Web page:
Fiat keen to buy Canada’s Chrysler stake
May. 27, 2011
Fiat SpA would be interested in buying the Canadian’s government stake in Chrysler Group LLC for a “reasonable price,” but cannot exercise the option at the moment, the chief executive officer of both companies said on Friday.
“Under the current rules we do not have the right to exercise the call option on the Canadian bit,” Sergio Marchionne told Reuters on the sidelines of the general meeting in Zurich of Osec, a company that promotes Swiss trade.
Asked whether he intended to buy Canada’s 1.7 per cent stake in Chrysler, Mr. Marchionne said he hadn’t discussed it with the Canadian authorities, but would be interested at a “reasonable price.”
Fiat notified the U.S. Treasury on Friday of its intent to exercise an option to buy the Treasury’s stake in Chrysler, paving the way for the Italian auto maker to clinch a majority share in the company by early next month.
“We’re doing everything possible to accelerate the pace and bring about in the shortest possible time the creation of a single group,” Mr. Marchionne told the meeting in a speech on “The Future of the Automotive Industry.”
The purchase price of the U.S. stake will be based on the equity value of Chrysler agreed by Treasury and Fiat within 10 business days.
If Fiat and Treasury cannot settle on the price, the amount will be determined by two of three investment banks appointed by the company and the U.S. government.
The option would allow Fiat to increase its stake in Chrysler by 6 per cent, Fiat said in a release on Friday.
Treasury confirmed that it received notice from Fiat, but declined to discuss the announcement further.
This week, Fiat boosted its stake in Chrysler to 46 per cent after repaying $7.6-billion (U.S.) in loans from the United States and Canada through a refinancing deal.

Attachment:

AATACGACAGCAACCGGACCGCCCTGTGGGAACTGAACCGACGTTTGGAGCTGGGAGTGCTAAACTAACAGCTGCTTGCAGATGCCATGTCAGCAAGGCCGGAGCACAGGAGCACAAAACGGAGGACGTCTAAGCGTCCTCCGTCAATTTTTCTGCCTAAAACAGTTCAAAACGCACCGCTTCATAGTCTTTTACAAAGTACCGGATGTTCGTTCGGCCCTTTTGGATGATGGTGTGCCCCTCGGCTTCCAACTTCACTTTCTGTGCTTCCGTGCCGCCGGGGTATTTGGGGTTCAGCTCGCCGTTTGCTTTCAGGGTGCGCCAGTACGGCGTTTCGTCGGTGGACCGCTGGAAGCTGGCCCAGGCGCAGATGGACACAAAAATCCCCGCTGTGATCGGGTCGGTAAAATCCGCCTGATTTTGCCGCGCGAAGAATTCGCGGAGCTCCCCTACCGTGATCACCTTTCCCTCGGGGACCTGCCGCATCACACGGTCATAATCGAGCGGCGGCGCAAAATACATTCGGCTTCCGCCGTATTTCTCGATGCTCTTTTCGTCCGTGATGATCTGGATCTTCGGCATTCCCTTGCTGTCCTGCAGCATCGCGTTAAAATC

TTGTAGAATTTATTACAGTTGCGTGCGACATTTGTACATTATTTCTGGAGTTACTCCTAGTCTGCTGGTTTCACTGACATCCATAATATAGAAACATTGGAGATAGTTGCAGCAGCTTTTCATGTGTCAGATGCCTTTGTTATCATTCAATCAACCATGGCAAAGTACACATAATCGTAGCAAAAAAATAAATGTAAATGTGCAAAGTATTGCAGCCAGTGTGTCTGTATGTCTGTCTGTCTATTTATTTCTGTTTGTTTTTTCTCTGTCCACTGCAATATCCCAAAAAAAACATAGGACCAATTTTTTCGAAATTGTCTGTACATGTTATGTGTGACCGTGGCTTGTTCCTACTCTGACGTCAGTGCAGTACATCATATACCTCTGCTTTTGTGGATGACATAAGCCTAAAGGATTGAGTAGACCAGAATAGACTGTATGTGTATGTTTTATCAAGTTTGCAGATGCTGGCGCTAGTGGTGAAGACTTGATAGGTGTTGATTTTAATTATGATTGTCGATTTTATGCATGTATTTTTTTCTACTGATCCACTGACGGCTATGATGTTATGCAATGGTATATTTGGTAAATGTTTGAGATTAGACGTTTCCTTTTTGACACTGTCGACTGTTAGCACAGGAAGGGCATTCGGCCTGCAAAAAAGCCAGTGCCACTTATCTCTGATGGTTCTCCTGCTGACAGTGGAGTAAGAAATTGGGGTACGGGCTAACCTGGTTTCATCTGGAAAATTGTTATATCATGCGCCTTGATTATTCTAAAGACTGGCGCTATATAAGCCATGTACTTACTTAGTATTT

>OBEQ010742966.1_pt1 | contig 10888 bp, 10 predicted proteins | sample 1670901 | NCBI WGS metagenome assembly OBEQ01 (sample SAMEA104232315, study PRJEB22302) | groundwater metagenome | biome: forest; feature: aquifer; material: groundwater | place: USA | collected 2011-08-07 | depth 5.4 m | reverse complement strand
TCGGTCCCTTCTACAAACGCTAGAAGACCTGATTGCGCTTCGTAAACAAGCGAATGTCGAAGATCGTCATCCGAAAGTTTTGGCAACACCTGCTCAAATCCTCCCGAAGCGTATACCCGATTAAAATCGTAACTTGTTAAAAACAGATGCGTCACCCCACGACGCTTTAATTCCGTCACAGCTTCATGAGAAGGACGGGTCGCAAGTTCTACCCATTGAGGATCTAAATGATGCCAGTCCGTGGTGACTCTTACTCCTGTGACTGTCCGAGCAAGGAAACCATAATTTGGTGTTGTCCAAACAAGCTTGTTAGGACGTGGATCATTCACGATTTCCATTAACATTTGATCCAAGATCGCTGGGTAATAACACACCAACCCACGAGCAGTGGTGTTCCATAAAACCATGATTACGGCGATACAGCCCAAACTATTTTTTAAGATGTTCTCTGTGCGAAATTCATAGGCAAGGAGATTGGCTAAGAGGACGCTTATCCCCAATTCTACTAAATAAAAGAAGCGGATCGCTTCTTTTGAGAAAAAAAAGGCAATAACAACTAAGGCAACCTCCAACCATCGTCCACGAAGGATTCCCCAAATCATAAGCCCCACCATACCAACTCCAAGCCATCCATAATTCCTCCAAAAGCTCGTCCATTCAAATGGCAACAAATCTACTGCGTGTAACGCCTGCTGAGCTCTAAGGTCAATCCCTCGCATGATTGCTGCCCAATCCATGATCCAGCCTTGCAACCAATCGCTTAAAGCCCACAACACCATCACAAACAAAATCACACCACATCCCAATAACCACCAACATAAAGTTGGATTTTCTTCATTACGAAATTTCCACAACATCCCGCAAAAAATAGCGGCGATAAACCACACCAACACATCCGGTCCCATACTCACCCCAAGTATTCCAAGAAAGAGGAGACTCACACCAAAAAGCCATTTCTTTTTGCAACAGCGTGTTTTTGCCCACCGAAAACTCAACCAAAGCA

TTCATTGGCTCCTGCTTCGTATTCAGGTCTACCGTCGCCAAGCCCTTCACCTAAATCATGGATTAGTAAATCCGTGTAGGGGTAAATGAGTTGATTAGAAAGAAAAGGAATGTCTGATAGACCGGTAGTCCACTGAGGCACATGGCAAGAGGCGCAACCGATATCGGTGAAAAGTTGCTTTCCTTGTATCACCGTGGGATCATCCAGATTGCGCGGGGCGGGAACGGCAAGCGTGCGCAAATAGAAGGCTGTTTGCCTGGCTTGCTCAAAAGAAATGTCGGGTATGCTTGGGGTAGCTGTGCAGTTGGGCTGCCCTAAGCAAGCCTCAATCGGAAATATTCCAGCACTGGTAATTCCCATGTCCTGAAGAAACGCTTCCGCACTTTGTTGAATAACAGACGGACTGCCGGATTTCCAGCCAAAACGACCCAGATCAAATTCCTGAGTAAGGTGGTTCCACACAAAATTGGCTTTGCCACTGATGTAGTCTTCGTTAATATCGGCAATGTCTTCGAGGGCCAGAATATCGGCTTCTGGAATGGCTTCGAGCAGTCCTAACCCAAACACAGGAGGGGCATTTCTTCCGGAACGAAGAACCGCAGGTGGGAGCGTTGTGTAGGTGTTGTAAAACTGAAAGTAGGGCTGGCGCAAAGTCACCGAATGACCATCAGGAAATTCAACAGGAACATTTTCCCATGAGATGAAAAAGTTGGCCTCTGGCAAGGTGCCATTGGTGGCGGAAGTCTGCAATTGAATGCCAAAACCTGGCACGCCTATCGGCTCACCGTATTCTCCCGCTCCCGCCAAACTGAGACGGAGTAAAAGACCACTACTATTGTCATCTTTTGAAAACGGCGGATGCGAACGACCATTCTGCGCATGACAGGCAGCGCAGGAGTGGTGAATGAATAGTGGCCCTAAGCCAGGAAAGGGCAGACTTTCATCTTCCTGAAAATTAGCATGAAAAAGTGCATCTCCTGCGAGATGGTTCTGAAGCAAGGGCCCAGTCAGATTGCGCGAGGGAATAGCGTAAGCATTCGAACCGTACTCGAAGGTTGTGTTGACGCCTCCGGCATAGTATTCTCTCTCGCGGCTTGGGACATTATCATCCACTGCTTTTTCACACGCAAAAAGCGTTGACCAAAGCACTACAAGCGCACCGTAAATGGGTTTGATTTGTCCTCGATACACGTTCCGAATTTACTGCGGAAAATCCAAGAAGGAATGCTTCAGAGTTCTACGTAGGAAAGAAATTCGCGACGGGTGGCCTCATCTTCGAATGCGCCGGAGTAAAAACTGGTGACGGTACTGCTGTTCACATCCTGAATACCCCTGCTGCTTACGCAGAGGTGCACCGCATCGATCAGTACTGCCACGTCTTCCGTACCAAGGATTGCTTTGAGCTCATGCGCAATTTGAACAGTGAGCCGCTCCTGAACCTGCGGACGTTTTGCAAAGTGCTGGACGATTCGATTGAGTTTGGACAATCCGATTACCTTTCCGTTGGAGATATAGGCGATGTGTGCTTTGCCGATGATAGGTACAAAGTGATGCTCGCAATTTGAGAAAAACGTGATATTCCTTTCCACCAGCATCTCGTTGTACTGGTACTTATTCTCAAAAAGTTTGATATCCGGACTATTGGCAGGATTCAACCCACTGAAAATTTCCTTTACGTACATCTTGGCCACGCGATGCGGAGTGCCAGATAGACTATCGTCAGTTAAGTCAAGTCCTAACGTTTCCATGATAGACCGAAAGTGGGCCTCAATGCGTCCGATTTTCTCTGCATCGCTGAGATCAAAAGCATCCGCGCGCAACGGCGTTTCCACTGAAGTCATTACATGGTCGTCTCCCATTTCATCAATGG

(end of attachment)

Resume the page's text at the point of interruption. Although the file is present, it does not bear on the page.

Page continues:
A deal with Treasury would bring its stake to 52 per cent.
Fiat’s announcement comes ahead of President Barack Obama’s planned visit to a Chrysler plant in Toledo, Ohio, next week.
This week, Ron Bloom, the Obama administration’s point man for auto restructuring, said Chrysler’s payoff qualified it for “comeback of the year” and was also a feather in Obama’s cap as he gears up for the 2012 presidential race.
Chrysler, which declined to comment on the news from Fiat, emerged from a bankruptcy restructuring under the management of Fiat in June, 2009.
At that time, Fiat was given a 20 per cent stake in the U.S. auto maker and given a series of tests that Chrysler had to meet before Fiat could lift its stake.
Chrysler is expected to meet the last test in the fourth quarter by developing a car that gets 40 miles on a gallon of gasoline. Meeting this test would give Fiat another 5 per cent in Chrysler.
Mr. Marchionne has said his overarching goal this year was for Fiat to obtain a majority share in Chrysler.
After meeting the last test later this year, Fiat’s stake in Chrysler will be 57 per cent, Fiat said Friday. Completion of the transaction will be subject to obtaining the requisite regulatory approval.
Analysts have said stronger ties between Chrysler and Fiat would be attractive in an initial public offering for Chrysler, which could come this year or next. The deal also allows Chrysler to cut ties with the U.S. government, another plus.
After Chrysler repaid its loans, Treasury’s stake in the company fell to 6.6 per cent.
Fiat said the 6 per cent figure takes into account the expected dilution of shares held by the Treasury and other parties after Chrysler meets the final test.
Meanwhile, asked in Zurich Friday about the growing Chinese interest in European automotive assets, Mr. Marchionne said it was a trend car makers needed to watch.
“If you look at the assets that are being bought, these are peripheral assets ... these are not big car makers, these are brands.”
Earlier this month, China’s largest listed car distributor, Pangda, entered a €110-million ($157-million U.S.) initial deal to rescue Saab, one of Sweden’s best-known auto brands.
Geely has snared Volvo, and Nanjing Auto bought the U.K.’s Rover.
Mr. Marchionne said the problems of overcapacity and inefficiency were still unresolved in the European markets and that auto makers needed to improve efficiency if they were to deal with the size of the Chinese market.
“[China] is going to have a capacity to export that’s going to become lethal and if we don’t get our act together we’ll never be able to compete.”